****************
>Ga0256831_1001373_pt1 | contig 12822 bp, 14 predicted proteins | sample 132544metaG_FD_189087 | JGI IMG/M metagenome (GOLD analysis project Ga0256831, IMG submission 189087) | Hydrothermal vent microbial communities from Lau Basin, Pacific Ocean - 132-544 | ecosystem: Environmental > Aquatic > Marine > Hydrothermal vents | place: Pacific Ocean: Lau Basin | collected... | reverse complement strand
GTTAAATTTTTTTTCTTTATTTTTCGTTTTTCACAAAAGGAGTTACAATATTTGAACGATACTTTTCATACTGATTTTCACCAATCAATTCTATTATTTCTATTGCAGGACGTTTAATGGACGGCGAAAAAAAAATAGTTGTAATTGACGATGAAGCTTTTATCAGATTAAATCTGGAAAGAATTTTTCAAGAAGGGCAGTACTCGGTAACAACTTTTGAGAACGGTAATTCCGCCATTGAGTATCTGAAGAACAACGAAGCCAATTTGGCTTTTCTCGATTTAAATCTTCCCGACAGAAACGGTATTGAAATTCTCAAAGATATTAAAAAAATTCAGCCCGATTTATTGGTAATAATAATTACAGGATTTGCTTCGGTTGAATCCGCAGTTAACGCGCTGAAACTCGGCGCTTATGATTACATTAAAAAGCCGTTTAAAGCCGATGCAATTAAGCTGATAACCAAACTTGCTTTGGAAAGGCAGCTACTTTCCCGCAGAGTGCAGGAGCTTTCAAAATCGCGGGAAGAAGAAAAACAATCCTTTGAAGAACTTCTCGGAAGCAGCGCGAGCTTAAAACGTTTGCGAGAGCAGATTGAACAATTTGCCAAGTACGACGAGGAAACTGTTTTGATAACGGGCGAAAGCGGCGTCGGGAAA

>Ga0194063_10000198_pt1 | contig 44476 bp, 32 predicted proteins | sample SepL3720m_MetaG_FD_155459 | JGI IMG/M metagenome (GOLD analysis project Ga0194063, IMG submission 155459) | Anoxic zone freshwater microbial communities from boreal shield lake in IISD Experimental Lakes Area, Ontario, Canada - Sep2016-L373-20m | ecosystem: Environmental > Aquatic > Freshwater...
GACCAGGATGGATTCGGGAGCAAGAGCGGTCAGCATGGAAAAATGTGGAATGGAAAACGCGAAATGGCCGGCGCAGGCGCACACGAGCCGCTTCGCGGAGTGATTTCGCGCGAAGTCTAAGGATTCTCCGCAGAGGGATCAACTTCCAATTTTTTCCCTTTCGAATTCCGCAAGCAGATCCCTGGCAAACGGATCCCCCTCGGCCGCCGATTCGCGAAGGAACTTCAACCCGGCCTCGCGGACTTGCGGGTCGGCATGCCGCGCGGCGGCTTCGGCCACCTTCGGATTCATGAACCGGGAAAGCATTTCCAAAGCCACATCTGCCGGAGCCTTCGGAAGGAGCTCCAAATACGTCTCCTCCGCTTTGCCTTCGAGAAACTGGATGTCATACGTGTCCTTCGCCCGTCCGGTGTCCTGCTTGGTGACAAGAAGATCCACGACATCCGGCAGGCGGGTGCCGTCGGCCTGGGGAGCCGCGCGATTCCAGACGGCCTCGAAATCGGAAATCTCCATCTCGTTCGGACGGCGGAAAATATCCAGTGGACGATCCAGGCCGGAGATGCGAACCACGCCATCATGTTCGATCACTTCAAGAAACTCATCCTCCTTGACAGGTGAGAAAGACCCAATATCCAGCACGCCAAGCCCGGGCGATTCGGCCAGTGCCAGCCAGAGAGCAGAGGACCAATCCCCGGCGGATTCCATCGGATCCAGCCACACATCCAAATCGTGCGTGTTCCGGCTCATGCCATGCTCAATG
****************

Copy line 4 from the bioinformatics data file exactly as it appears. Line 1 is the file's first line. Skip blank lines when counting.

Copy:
GACCAGGATGGATTCGGGAGCAAGAGCGGTCAGCATGGAAAAATGTGGAATGGAAAACGCGAAATGGCCGGCGCAGGCGCACACGAGCCGCTTCGCGGAGTGATTTCGCGCGAAGTCTAAGGATTCTCCGCAGAGGGATCAACTTCCAATTTTTTCCCTTTCGAATTCCGCAAGCAGATCCCTGGCAAACGGATCCCCCTCGGCCGCCGATTCGCGAAGGAACTTCAACCCGGCCTCGCGGACTTGCGGGTCGGCATGCCGCGCGGCGGCTTCGGCCACCTTCGGATTCATGAACCGGGAAAGCATTTCCAAAGCCACATCTGCCGGAGCCTTCGGAAGGAGCTCCAAATACGTCTCCTCCGCTTTGCCTTCGAGAAACTGGATGTCATACGTGTCCTTCGCCCGTCCGGTGTCCTGCTTGGTGACAAGAAGATCCACGACATCCGGCAGGCGGGTGCCGTCGGCCTGGGGAGCCGCGCGATTCCAGACGGCCTCGAAATCGGAAATCTCCATCTCGTTCGGACGGCGGAAAATATCCAGTGGACGATCCAGGCCGGAGATGCGAACCACGCCATCATGTTCGATCACTTCAAGAAACTCATCCTCCTTGACAGGTGAGAAAGACCCAATATCCAGCACGCCAAGCCCGGGCGATTCGGCCAGTGCCAGCCAGAGAGCAGAGGACCAATCCCCGGCGGATTCCATCGGATCCAGCCACACATCCAAATCGTGCGTGTTCCGGCTCATGCCATGCTCAATG